50-year friendship with LeBeau a high for former Steeler
Bill Priatko, of North Huntingdon, holds a replica jersey of Fran Rogel, a fellow former Steeler, from North Braddock.
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Bill Priatko will have a keener interest in Super Bowl XLIII than many Steelers fans.
Mr. Priatko, of North Huntingdon, a former Steelers player, has a bond with Steelers defensive coordinator Dick LeBeau that goes back a half-century.
They were roommates during the Cleveland Browns' 1959 preseason training camp in Hiram, Ohio. Over time, they have become close friends and, no doubt, confidants.
They meet in the lobby of the Steelers offices in Heinz Field following every home game.
"It's become a ritual with us," said Mr. Priatko, 77, a North Braddock native.
The two talk over the phone on Monday and Friday nights during the season.
"We never miss a week," Mr. Priatko said. "Monday nights we talk football, critique the last game, Friday nights, we just chat about things other than football, mostly reminiscing about the old days.
"We always sign off before 11 o'clock. Dick calls his mom in London, Ohio, every night at 11 no matter where he may be. She's 95 and a Steelers fan, of course.
Mr. Priatko, a linebacker out of the University of Pittsburgh, played with coach Buddy Parker's 1957 Steelers team. He and his daughter, Debbie, will be in the stands of Raymond James Stadium in Tampa, Fla., Sunday evening to watch the Steelers face the Arizona Cardinals.
This will be the Steelers' seventh Super Bowl appearance, and Mr. Priatko will have seen all of them personally.
"Once a Steeler, always a Steeler," he said. "You're part of a big family; I always pull for the Steelers, but I'll be rooting harder this time."
But securing an unprecedented sixth Super Bowl championship isn't what fuels his passion.
Rumors are swirling that Mr. LeBeau, 71, may retire if the Steelers prevail.
He is the architect of the zone blitz, a key to the Steelers annually finishing among the NFL's top defensive units. Mr. Priatko is among a legion of supporters who believe that Mr. LeBeau, an outstanding defensive back as a player, deserves to be enshrined in the Pro Football Hall of Fame.
If the Steelers assistant does decide to retire, Mr. Priatko fears that Sunday's game might be the last opportunity to convince the Hall of Fame Veterans Committee that Mr. LeBeau is worthy of a niche in Canton, Ohio. A loss to the Cardinals, Mr. Priatko believes, might extend Mr. LeBeau's already incredibly long wait even longer.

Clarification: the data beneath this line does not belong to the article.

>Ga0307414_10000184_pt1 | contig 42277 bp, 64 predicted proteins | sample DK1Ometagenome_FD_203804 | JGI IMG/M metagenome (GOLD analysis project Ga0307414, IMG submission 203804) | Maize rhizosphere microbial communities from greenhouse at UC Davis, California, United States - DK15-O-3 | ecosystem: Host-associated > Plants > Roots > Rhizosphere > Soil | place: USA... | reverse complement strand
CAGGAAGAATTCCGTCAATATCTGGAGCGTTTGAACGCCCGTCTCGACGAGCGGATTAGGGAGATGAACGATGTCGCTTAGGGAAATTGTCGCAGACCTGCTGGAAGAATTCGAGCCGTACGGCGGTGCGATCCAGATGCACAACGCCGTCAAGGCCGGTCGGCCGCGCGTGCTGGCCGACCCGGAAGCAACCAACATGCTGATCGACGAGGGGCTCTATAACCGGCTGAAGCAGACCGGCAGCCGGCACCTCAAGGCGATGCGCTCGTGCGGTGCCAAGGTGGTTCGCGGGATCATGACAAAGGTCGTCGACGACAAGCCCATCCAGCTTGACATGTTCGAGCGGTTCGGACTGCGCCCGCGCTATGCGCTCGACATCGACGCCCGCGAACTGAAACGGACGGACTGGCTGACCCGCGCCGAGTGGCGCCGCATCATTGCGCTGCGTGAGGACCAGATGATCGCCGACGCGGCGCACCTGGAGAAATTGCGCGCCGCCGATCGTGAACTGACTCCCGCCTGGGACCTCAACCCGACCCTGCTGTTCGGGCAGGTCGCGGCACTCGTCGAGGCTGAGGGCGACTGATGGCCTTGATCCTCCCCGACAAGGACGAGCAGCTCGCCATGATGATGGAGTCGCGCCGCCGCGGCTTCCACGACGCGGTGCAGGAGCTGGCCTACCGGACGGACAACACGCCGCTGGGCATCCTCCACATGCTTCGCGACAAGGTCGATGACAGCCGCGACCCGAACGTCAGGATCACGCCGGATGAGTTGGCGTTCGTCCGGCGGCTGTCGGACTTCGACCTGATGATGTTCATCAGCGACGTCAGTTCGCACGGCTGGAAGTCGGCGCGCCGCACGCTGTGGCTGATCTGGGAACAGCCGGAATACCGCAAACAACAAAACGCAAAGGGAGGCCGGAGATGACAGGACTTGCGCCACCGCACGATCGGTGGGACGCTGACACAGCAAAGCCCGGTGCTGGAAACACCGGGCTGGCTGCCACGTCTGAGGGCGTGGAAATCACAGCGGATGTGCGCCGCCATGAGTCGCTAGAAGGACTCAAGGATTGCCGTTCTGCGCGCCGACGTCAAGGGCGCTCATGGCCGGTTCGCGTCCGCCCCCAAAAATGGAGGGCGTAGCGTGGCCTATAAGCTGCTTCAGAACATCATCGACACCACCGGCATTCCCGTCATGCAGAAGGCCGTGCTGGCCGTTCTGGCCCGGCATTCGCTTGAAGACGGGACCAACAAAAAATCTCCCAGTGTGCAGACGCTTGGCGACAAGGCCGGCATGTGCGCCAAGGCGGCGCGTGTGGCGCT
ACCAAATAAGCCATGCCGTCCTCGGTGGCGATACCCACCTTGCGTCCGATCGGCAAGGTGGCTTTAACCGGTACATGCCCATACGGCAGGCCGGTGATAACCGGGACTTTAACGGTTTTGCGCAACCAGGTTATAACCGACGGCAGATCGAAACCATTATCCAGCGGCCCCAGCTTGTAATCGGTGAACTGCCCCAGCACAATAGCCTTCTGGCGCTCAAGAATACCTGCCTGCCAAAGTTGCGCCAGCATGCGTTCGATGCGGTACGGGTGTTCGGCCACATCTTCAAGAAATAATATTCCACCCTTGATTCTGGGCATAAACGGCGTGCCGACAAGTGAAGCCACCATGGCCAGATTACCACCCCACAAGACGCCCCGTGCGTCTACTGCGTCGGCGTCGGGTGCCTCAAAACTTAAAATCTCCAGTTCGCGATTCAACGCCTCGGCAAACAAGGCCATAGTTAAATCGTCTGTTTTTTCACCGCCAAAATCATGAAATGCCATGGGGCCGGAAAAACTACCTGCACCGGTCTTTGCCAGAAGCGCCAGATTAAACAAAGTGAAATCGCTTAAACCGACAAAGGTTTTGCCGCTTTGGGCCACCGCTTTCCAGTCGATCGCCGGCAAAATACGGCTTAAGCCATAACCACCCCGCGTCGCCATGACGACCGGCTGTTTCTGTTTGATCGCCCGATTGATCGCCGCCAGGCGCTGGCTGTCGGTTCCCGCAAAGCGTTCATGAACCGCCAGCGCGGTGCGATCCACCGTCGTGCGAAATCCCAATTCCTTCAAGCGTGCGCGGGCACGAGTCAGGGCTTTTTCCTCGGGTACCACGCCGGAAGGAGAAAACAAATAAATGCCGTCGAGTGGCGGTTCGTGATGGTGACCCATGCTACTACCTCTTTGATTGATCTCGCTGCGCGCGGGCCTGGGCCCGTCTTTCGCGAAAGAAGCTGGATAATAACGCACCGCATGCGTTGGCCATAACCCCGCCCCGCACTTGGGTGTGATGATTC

"Dick's waited an eternity to make that cherished trip to Canton," Mr. Priatko said. "So much hype is focused on a Super Bowl. It's his opportunity to make his case with the world watching. You never know if the Steelers will get a Super Bowl again.
"Dick's spent 50 years in [the National Football League] as a player and coach. I admire whatever it is that drives him so hard to succeed at his age. The desire to be involved in football is still there. He got a Super Bowl ring when the Steelers won three years ago. I'd like to see him get another one.
"If Dick does decide to retire, the ring just might put the exclamation point on a marvelous football career. I don't know what he'll do. Personally, I just want to see him go out on top."
For Mr. Priatko, it was hard to envision all of this nearly 50 years ago.
"Those six weeks with the rival Browns in August of 1959 will remain cherished memories for Dick and me forever.
"Back then, who could have envisioned a Super Bowl? I don't have regrets that I never got a chance to win a championship ring. It was a different time. Pro football, as we know it now, wasn't even on the radar. I do, though, envy the opportunity players today have."
In 1959, Mr. Priatko was a grizzled veteran trying to catch on with the Browns after seasons with the Steelers and Green Bay Packers.
Mr. LeBeau was a rookie fifth-round draft pick from national champion Ohio State. He was cut in training camp and caught on with the Detroit Lions, where he played from 1959 to 1972.
Mr. Priatko's playing career eventually ended because of knee injuries.
"The NFL didn't have the injured reserve list like now," he recalled. "You got hurt, the team either waived you or signed you up for the taxi squad. I practiced with the team. I was just glad to be getting a paycheck every week.
During those Browns practices, he bumped helmets almost daily with Chuck Noll, an offensive guard in his final season as a player.
Mr. Noll, of course, became the Steelers' head coach in 1969 and guided them to four Super Bowl victories in six years.
"Isn't that ironic," Mr. Priatko said with a smile. "Who would have ever thought I would make lasting friendships with two of the NFL's greatest coaches in Cleveland Browns training camp?"
First Published January 29, 2009 12:00 am